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Philip Hermogenes Calderon
St. Elizabeth of Hungary's Great Act of Renunciation
1891
in "Exposed: The Victorian Nude"
at the Brooklyn Museum of Art



Jasper Johns
Savarin
1982
Whitney Museum of American Art



"Ferus" at Gagosian Gallery, with works (from left) by Frank Stella, Donald Judd and Ed Ruscha


Justine Kurland
Circle Garden
2001
at Gorney Bravin & Lee



Justine Kurland
Kale and Cabbage
2002
at Gorney Bravin & Lee



Maria Marshall
Still from Playground
2001-02
at Team Gallery



Maria Marshall
Still from Playground
2001-02
at Team Gallery
It Is Time, Once Again, To Kill The Past
by Charlie Finch


On Sept. 11, the New York Times culture section, always about 30 paces behind the curve, published a desultory article, "The Past Never Looked So Good," a nod to nostalgia by dinosaurs like film critic Roger Ebert and NPR's Susan Stamberg.

To which Jesus of Nazareth responded, "Let the dead bury the dead."

For the last ten years, astonishingly enough, contemporary art has been the vanguard of youthful expression in the arts. Look no further than the unprecedented, extraordinary, fructive number of shows now opening in the New York art world, post Sept. 11.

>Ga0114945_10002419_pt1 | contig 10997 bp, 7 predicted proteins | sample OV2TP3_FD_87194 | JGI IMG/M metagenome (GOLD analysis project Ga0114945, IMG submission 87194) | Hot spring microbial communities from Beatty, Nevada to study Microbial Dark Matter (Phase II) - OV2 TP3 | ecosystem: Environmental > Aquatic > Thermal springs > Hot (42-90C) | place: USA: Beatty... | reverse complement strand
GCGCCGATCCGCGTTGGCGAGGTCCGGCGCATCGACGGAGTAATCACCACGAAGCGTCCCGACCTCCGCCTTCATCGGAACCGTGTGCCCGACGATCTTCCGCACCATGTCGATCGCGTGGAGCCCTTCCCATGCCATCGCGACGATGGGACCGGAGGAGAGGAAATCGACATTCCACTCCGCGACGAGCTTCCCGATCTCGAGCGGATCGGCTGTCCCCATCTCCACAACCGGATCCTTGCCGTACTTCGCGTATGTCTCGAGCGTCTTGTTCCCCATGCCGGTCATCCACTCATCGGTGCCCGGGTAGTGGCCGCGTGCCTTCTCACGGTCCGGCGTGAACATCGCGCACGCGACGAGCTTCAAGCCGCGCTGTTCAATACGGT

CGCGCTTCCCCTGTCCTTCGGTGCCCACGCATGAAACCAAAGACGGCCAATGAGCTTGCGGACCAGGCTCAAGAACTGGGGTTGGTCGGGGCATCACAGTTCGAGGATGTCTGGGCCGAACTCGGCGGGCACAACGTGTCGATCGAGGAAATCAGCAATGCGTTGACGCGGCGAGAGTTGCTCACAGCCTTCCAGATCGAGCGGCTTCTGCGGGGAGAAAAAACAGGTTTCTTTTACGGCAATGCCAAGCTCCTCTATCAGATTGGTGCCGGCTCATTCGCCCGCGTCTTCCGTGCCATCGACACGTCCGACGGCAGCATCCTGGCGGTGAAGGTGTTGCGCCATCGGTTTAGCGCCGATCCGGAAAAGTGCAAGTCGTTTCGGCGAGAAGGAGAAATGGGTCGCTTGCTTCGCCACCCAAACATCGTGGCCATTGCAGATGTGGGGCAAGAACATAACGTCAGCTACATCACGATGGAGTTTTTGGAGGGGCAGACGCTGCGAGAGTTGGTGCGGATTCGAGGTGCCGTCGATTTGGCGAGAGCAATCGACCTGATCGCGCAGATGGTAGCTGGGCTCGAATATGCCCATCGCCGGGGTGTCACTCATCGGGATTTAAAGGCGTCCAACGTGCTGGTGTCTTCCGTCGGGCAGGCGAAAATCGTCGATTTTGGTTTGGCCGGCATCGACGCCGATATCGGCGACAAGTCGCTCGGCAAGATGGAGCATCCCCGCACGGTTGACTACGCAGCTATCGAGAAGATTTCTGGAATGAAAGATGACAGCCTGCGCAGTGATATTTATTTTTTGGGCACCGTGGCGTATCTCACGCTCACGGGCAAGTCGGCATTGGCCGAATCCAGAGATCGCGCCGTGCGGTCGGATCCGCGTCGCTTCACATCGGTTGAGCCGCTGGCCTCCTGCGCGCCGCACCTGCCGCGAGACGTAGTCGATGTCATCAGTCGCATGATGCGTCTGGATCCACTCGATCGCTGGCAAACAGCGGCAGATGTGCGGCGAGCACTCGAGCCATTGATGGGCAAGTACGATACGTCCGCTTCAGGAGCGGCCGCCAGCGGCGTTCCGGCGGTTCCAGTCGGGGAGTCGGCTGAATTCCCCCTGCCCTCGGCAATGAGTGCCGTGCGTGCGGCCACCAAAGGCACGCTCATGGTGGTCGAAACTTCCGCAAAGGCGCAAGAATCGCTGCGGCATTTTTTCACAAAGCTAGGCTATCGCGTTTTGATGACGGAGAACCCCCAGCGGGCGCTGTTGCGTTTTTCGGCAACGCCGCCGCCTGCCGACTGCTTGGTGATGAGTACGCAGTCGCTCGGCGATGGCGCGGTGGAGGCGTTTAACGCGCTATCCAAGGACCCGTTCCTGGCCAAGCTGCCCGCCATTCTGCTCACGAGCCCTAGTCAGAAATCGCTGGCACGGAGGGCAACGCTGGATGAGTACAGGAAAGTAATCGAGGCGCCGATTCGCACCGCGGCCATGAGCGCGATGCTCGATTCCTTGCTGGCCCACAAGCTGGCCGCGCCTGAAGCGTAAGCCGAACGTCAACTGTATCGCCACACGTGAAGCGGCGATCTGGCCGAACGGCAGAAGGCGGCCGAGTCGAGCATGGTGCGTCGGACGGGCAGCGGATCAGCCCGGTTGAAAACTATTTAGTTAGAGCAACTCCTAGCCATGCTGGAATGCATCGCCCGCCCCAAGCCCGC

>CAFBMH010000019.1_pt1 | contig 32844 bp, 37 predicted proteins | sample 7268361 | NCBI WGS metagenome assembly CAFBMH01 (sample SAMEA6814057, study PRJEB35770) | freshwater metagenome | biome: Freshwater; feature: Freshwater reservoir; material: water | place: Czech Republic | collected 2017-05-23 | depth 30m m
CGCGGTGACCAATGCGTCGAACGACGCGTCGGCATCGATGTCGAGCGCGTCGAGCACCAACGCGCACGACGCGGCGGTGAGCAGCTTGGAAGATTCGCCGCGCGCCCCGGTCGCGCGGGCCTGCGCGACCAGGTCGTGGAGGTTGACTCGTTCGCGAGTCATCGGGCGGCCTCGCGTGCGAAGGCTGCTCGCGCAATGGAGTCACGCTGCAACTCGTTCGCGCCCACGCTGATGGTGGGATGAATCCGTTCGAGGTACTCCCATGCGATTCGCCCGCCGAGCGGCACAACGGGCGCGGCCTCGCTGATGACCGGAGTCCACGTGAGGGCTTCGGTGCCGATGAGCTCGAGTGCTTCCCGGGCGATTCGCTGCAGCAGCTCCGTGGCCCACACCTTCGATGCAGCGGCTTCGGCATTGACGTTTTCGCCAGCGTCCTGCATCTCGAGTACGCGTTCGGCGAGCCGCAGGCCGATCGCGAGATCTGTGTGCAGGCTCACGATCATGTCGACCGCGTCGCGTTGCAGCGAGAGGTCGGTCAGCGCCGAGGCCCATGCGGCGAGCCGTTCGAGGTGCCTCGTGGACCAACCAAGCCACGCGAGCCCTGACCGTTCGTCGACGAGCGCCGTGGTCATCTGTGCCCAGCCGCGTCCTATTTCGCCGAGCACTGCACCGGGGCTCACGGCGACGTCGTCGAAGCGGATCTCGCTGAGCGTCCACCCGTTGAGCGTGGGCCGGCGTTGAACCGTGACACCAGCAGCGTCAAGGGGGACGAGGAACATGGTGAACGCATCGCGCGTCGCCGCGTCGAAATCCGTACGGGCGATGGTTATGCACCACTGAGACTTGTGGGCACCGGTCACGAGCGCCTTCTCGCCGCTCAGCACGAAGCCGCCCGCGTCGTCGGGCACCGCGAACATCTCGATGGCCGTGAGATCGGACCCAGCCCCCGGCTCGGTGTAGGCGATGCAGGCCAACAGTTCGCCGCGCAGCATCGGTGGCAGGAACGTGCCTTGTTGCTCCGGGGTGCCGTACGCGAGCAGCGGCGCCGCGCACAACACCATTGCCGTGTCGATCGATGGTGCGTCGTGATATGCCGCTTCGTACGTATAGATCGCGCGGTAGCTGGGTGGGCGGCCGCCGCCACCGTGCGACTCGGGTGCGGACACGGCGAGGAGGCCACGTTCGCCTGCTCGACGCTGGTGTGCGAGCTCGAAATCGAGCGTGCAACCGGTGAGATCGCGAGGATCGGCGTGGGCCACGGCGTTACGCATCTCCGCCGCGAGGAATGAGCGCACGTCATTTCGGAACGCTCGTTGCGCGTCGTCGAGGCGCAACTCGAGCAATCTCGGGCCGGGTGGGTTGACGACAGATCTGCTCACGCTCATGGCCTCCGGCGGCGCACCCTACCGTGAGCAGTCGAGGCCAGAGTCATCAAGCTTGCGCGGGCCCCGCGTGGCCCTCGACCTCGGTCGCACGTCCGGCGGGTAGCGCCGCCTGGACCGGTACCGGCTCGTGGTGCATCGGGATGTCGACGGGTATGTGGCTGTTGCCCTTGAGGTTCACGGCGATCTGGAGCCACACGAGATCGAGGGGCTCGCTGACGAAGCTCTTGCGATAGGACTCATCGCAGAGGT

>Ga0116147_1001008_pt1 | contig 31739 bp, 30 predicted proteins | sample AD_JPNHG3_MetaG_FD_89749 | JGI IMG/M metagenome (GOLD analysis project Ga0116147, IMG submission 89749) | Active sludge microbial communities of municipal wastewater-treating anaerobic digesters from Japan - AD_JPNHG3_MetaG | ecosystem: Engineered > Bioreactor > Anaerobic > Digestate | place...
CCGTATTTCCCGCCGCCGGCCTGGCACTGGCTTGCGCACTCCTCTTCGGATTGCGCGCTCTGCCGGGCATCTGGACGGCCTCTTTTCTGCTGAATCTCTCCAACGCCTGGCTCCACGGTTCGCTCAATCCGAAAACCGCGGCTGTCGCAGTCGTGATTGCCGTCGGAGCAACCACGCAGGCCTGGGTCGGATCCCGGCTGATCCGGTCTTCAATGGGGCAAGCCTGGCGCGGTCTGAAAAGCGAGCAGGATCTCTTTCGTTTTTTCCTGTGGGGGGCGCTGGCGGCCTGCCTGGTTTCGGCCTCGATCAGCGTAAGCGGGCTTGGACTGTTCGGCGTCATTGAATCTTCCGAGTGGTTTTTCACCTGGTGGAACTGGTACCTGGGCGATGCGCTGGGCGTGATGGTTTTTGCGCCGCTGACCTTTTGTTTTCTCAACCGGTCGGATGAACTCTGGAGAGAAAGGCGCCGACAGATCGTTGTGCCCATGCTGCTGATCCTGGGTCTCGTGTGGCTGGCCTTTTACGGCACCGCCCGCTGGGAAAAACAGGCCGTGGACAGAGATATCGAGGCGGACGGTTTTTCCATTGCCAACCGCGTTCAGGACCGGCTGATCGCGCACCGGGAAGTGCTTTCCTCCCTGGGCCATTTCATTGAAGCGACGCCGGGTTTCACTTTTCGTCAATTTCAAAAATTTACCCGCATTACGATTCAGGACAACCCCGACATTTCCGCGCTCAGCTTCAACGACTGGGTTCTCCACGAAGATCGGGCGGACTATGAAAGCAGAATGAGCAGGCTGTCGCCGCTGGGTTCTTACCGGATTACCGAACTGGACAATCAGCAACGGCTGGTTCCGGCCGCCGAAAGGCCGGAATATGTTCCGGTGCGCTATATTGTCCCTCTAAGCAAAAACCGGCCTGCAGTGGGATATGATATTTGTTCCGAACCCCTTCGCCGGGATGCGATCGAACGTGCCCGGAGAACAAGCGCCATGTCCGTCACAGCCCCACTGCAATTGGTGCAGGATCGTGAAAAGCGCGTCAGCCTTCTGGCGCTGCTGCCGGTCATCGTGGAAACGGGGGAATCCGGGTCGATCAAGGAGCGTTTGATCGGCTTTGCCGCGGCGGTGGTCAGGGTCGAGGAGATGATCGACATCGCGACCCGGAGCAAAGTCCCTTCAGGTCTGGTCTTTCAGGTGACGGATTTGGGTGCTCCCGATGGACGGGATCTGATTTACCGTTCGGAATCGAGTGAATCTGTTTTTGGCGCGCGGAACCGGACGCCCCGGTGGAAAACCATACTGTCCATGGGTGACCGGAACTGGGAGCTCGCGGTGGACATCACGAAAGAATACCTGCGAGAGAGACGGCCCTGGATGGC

The Victorian nudes at the Brooklyn Museum this fall may be titillating, but let's remember they were annihilated by the Fauves.

In 2002, nobody gives a shit if you were once insulted by Barbara Kruger. She is old hat, and so is the star system of art which arose in the past 40 years of the last millennium.

Today what matters is the individual artwork of a thousand different young artists, not the pantheon which forced the aging board of the Whitney Museum to recently exult on the front page of the Times in buying 17 ratty old prints by Jasper Johns.

Private Jasper, Jasper the Elite doesn't matter anymore. Jasper sucks -- let a new generation violate his anal retentive maidenhead again and again.

Just go to Gagosian Gallery and tour its commendable tribute to California's Ferus Gallery, a revolutionary space 40 years ago. What do you see? Physically dirty Lichtensteins, fey little soup cans, Stella's dull protractor paintings, Ruscha's hackneyed little joke about burning the L.A. County Museum.

You are looking at Miss Havisham in her wedding dress, and you come away with the bizarre, if unknowable, impression that, 50 years hence, none of this Pop art will even be remembered!

Then walk two blocks north to 26th Street and peruse Justine Kurland's harmonic prints of a nudist camp at Gorney Bravin & Lee and Maria Marshall's haunting video of her son kicking the shadow of a soccer ball against a pristine white church.

Just as in the case of their coterminous shows of March 2001, Justine and Maria provide the perfect seesaw of arcadia and anxiety across 26th Street, permeating their generation of artists.

And both visually and conceptually, their new work blows the "classic" Pop stuff at Gagosian away.